Martin Hooijmans | Lars de Ruyter
Jon was perched on top of the swing’s rickety frame, watching the little boy on the slide. His mission was simple: protect the child, no matter what. The importance of the task, his first one as a guardian, was enough to send shivers down his spine. Each of his altered senses existed in a constant state of alertness.
It was impossible to say when they would come for him. The child was strong with destiny, fated to leave his mark on history. What kind of mark that was remained to be seen, but the child would be influenced by forces he would never be able to fathom. Jon was not one of the influences. All he had to do was protect.
“Tough day?” came a voice from behind.
In a flash, Jon jumped from his vantage point and landed in front of the child, drawn blade pointed at the man who sat casually on the swing. His clothes, a wild mixture of bright shades, sharply contrasted with Jon’s pale white robes. His white hair pointed in all directions, as did his eyes, seemingly unable to decide what was interesting enough to hold his attention. The lack of weaponry put the guardian even more at an edge. He had been warned about these kinds of demons.
“You can’t have this child,” Jon said, shielding the playing boy. The young human being was completely unaware of the forces at play, invisible to him.
The demon smiled. “Do you think so? Didn’t I take you by surprise? I could’ve had the child already.”
Jon felt a cold hand on his shoulder, realizing it was the demon’s. The cold spread throughout his body, and he felt the color drain from his skin. Then it spread to his soul, and he could sense his free will fading. The demon was changing him.
“Gently now,” the demon whispered, admiring his final touches as Jon’s robes turned the shade of night, then turning him around. His creation was superb. The guardian’s skin was white as snow, his eyes black as coal, his long brown wild hair tempered into a sleek gray. “How do you feel?” the demon asked.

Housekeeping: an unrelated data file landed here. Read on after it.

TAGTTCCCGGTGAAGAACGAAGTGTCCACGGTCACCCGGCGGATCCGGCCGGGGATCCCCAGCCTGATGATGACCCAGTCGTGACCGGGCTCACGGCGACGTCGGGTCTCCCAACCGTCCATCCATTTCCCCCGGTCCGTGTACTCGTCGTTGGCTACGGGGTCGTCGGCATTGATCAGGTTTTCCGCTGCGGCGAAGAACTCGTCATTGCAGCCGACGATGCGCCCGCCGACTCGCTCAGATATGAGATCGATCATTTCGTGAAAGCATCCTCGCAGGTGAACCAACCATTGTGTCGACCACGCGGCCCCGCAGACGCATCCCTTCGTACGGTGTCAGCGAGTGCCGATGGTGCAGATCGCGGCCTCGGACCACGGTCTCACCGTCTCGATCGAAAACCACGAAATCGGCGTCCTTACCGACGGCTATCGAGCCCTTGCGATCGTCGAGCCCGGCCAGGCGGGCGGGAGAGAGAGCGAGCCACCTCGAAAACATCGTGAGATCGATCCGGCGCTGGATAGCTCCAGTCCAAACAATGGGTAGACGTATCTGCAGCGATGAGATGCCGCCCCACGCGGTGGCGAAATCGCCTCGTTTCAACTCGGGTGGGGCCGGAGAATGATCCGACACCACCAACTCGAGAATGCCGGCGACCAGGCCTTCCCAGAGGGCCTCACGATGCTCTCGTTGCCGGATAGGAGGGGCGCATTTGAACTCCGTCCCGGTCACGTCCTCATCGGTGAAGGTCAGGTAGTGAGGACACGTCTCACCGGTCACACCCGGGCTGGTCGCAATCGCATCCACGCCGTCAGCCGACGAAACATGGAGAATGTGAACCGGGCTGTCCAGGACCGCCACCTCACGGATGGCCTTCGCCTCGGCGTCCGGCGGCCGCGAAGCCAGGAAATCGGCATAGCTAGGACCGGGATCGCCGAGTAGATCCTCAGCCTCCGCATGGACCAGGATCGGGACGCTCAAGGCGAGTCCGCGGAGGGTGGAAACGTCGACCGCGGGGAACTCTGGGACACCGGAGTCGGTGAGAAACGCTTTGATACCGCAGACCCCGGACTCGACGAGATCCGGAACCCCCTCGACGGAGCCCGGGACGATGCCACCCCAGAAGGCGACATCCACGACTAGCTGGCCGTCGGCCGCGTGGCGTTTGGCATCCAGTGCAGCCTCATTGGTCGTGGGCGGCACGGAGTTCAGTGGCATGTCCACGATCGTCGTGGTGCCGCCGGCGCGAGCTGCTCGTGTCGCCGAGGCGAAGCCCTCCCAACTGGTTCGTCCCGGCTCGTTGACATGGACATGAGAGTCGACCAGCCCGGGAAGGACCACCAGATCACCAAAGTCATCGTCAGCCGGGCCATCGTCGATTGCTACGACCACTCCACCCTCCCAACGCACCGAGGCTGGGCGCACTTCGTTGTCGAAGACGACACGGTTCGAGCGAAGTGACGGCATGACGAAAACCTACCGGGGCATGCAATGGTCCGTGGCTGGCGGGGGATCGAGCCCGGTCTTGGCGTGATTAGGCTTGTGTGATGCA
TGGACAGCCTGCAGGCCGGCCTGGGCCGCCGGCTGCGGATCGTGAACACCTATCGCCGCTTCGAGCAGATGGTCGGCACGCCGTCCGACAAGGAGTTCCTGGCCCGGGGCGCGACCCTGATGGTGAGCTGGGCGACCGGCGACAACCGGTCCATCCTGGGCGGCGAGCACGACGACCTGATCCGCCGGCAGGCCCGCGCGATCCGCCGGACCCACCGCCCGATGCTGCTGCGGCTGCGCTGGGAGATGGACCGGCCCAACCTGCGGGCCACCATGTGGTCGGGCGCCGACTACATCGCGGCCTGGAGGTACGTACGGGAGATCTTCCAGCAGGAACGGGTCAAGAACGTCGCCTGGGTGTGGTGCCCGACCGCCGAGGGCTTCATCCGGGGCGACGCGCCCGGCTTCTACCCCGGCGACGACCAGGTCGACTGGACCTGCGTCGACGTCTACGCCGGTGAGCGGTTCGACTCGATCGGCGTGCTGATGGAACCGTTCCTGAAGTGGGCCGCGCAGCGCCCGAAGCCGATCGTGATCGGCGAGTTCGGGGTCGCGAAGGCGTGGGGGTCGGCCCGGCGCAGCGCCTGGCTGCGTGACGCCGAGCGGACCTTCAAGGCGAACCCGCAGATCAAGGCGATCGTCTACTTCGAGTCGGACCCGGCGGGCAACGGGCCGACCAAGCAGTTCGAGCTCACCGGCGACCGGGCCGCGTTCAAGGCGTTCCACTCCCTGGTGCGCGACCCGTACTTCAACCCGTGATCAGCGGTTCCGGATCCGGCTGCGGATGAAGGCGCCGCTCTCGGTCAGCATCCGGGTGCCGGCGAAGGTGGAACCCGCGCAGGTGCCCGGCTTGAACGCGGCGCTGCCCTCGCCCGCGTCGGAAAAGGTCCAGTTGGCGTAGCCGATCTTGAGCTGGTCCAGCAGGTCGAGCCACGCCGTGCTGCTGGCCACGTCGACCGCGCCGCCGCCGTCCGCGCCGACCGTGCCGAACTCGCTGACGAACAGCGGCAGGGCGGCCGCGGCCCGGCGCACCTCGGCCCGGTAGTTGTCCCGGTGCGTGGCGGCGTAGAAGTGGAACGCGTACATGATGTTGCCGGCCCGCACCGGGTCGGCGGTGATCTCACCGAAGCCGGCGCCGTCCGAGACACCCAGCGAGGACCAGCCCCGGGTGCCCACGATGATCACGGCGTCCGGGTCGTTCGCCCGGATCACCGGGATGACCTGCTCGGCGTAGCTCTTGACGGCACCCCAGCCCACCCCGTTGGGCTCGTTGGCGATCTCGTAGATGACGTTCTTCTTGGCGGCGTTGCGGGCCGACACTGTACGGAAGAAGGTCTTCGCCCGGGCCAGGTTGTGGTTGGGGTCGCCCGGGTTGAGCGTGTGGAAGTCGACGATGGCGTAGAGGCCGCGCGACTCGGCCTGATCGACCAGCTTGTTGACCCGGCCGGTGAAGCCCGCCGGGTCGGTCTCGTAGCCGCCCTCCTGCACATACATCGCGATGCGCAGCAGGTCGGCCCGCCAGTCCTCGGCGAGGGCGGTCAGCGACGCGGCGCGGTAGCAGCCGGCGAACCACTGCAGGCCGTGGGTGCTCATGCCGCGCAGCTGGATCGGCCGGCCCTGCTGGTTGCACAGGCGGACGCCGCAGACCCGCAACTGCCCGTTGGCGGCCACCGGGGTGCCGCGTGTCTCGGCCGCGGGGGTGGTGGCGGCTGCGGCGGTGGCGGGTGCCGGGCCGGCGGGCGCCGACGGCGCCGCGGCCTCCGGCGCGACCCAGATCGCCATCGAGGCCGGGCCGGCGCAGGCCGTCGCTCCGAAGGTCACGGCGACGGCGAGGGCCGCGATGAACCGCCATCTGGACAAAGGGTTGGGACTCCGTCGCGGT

“Cold,” Jon answered, examining his new appearance with a calm wonder. “Good. Strong.”
“Excellent. Would you do a thing for me?”
The demon stood beside him, placing one hand on his shoulder and pointing another at the boy. “Kill the child.”
Without hesitation, Jon stepped forward, blade raised, bringing it down with a fierce slash. Just before it struck, the boy looked up, his bright blue eyes meeting Jon’s, somehow seeing him, stopping him. The child stepped forward and placed a warm hand on the guardian’s chest, his eyes filling up with wonder. “You’re real,” he said.
The warmth returned some of Jon’s former self. He nodded, vaguely aware of what was happening.
“And so is he,” the boy went on, looking at the demon with a deep distrust. The brightly clothed figure looked astounded, stumbling back a few steps.
“Yes,” Jon answered. His color had returned, and he turned to face the demon with a look of disgust and a blade ready to strike. “Yes, he is.” He looked at the boy, as if waiting for a command. The boy merely nodded.
Jon’s sword pierced nothing but air. The demon had fled, leaving Jon with nothing but the relief of being himself once more, and a promise that he wouldn’t let that happen again.
“Why do you see me?” the guardian asked the child, but the magic seemed to have disappeared as sudden as the threat. The boy merely shook his head in momentary confusion, then went on playing.
As the guardian resumed his post on top of the rickety frame, he realized the answer was right in front of him. Destiny was strong in this child, and that provided a better protection than any godly force could give.